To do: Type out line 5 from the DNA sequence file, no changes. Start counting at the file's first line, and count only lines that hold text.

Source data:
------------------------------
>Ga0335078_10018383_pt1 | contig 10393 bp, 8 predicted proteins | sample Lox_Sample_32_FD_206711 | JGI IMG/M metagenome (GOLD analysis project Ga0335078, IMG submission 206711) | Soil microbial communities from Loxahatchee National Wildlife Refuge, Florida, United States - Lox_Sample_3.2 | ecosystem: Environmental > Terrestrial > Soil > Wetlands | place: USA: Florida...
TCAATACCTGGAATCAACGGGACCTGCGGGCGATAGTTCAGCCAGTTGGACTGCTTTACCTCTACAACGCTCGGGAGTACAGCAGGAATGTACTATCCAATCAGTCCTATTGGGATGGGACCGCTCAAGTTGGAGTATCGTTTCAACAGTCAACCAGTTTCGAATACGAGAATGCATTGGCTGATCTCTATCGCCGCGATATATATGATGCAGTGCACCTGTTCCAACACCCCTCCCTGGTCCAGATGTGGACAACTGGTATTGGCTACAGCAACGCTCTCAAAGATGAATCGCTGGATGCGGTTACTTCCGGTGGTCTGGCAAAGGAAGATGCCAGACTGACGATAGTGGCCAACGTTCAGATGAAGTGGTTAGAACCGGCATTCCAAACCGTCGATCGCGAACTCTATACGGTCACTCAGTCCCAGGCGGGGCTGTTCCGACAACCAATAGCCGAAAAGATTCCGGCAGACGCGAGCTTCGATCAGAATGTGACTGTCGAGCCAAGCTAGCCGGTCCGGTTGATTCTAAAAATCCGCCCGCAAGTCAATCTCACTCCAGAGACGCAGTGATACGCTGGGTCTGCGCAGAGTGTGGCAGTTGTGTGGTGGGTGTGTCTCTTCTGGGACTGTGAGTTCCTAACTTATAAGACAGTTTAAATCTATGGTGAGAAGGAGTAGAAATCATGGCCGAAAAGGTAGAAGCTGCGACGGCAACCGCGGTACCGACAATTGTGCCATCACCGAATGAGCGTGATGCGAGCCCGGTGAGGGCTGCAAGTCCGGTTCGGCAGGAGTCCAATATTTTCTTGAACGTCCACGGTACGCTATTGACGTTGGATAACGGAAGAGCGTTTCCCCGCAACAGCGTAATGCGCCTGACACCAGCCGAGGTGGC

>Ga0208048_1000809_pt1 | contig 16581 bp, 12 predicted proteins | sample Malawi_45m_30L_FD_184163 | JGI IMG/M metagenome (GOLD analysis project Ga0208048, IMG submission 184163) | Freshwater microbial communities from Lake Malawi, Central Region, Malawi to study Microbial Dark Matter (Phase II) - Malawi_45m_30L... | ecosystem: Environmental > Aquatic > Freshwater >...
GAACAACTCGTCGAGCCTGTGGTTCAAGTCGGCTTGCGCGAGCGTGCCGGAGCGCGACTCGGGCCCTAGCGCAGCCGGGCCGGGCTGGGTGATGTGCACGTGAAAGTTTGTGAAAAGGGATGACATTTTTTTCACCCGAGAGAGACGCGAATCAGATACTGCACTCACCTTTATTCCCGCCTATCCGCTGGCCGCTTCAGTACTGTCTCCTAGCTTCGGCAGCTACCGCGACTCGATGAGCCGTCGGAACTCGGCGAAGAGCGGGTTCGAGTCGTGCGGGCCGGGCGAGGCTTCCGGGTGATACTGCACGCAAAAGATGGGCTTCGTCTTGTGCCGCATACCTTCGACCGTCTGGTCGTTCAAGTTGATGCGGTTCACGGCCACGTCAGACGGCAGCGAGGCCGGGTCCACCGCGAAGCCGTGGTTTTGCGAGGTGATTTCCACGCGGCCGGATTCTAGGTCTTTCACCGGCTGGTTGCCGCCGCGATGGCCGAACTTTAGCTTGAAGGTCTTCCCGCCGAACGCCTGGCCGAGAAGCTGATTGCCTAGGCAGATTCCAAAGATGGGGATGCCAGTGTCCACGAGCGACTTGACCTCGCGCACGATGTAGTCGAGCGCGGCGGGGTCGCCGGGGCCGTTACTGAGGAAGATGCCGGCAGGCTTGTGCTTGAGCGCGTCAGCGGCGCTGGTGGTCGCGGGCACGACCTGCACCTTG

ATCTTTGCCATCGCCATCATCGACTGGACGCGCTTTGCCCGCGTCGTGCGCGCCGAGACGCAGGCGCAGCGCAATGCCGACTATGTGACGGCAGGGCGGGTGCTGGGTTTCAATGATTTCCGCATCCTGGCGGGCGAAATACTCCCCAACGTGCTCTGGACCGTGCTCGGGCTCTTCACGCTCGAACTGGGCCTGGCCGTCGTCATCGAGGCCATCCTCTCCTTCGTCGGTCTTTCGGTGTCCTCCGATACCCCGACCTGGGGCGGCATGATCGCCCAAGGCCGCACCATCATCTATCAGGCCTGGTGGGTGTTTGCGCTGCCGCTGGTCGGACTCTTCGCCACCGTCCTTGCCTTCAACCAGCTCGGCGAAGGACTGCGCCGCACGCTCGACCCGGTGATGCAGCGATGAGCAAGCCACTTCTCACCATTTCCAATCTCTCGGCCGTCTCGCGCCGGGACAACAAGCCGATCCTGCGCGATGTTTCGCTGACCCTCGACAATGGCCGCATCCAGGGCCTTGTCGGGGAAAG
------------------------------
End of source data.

ATCTTTGCCATCGCCATCATCGACTGGACGCGCTTTGCCCGCGTCGTGCGCGCCGAGACGCAGGCGCAGCGCAATGCCGACTATGTGACGGCAGGGCGGGTGCTGGGTTTCAATGATTTCCGCATCCTGGCGGGCGAAATACTCCCCAACGTGCTCTGGACCGTGCTCGGGCTCTTCACGCTCGAACTGGGCCTGGCCGTCGTCATCGAGGCCATCCTCTCCTTCGTCGGTCTTTCGGTGTCCTCCGATACCCCGACCTGGGGCGGCATGATCGCCCAAGGCCGCACCATCATCTATCAGGCCTGGTGGGTGTTTGCGCTGCCGCTGGTCGGACTCTTCGCCACCGTCCTTGCCTTCAACCAGCTCGGCGAAGGACTGCGCCGCACGCTCGACCCGGTGATGCAGCGATGAGCAAGCCACTTCTCACCATTTCCAATCTCTCGGCCGTCTCGCGCCGGGACAACAAGCCGATCCTGCGCGATGTTTCGCTGACCCTCGACAATGGCCGCATCCAGGGCCTTGTCGGGGAAAG